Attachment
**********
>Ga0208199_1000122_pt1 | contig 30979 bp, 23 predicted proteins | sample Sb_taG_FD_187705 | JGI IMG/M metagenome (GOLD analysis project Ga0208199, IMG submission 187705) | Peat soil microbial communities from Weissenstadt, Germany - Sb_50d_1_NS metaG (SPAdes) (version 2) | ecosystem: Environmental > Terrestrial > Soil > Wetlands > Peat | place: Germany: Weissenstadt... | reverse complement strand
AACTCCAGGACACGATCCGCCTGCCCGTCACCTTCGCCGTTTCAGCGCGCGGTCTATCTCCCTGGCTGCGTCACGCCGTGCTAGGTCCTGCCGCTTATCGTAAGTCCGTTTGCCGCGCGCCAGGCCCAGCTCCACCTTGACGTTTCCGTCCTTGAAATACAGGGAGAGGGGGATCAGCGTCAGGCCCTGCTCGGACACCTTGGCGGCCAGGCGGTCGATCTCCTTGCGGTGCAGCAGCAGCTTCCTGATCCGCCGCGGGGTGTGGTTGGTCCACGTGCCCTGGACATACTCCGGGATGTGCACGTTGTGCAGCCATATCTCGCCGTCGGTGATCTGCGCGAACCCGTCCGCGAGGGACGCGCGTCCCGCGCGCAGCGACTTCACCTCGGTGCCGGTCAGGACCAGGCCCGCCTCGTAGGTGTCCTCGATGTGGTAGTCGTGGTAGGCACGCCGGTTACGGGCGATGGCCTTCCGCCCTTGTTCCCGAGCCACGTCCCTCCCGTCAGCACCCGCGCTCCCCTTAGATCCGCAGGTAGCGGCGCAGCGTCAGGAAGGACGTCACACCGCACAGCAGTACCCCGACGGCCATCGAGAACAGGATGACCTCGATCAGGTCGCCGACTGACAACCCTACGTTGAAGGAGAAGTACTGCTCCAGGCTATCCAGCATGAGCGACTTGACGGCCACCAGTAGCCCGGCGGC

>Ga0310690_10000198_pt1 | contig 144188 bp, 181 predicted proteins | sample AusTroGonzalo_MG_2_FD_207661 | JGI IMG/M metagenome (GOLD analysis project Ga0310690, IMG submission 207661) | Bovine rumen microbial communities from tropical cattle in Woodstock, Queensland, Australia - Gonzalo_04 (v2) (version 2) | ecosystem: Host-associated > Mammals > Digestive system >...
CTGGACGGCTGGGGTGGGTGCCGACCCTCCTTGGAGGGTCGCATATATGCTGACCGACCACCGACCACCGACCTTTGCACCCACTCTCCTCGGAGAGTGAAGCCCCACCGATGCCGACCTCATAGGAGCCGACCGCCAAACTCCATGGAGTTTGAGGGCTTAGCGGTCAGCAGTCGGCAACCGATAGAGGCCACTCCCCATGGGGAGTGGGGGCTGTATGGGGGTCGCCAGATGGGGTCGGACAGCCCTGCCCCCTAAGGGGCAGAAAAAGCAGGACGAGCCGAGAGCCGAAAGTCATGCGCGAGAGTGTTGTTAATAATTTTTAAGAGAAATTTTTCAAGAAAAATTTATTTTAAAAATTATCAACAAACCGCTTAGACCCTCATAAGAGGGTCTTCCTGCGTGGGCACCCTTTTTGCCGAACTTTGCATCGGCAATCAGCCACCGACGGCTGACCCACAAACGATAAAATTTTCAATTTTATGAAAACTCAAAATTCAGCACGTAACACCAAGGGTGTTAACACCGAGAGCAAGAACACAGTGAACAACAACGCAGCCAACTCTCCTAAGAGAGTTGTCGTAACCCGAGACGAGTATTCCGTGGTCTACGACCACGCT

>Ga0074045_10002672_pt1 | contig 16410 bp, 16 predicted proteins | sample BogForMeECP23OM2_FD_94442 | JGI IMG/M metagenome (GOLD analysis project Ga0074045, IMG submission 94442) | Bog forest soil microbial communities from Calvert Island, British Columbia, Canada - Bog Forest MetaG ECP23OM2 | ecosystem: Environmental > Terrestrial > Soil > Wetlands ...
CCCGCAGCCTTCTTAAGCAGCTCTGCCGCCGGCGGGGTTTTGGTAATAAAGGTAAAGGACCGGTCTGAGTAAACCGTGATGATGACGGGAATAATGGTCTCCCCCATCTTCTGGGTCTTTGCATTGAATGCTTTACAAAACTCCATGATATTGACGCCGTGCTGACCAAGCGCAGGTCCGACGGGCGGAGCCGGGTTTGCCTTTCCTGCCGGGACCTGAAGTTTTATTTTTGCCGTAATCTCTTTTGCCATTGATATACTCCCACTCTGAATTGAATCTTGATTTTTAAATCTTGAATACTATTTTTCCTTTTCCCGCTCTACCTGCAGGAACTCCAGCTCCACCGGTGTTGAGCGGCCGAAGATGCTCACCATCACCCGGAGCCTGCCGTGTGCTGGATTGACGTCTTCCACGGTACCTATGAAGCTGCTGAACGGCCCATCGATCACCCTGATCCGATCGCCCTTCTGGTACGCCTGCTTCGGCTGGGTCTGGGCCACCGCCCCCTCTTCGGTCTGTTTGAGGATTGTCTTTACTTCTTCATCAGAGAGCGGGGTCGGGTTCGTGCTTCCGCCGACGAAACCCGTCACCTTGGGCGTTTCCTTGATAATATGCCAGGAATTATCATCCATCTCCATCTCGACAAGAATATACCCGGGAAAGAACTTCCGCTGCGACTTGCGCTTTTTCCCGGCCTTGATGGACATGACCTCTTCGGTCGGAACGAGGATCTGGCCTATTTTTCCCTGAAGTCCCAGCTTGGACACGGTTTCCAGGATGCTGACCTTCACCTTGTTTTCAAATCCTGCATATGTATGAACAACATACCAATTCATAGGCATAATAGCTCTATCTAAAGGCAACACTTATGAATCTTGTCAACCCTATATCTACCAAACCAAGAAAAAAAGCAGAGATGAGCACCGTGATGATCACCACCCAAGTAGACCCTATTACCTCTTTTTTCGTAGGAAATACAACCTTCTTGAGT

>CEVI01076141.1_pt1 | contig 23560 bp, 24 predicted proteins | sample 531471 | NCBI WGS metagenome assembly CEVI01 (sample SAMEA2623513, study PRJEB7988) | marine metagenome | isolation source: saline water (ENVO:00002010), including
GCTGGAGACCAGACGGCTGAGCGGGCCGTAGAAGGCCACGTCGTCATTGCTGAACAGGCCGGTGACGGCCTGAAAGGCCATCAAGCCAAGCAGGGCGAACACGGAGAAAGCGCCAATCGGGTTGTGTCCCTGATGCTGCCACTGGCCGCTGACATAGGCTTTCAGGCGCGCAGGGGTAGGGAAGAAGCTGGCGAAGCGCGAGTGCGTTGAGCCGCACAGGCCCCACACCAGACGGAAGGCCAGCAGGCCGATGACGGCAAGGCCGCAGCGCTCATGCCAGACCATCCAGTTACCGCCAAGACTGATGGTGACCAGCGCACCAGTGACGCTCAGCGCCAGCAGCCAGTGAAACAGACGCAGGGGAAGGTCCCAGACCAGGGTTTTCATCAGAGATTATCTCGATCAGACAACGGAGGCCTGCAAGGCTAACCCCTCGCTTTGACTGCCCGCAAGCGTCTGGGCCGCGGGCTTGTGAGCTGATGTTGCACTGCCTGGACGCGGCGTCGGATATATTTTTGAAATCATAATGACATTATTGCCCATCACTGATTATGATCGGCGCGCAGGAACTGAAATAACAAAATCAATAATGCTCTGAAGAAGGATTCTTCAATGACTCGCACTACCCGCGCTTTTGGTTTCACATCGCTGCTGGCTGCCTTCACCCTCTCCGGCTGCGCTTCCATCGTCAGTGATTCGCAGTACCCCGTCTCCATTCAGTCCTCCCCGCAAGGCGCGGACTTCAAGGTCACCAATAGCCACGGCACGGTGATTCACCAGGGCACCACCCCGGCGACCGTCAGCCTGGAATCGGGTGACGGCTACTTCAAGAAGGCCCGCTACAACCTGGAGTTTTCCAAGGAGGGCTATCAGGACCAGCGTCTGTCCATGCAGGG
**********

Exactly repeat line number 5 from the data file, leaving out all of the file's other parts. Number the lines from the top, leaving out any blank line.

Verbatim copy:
>Ga0074045_10002672_pt1 | contig 16410 bp, 16 predicted proteins | sample BogForMeECP23OM2_FD_94442 | JGI IMG/M metagenome (GOLD analysis project Ga0074045, IMG submission 94442) | Bog forest soil microbial communities from Calvert Island, British Columbia, Canada - Bog Forest MetaG ECP23OM2 | ecosystem: Environmental > Terrestrial > Soil > Wetlands ...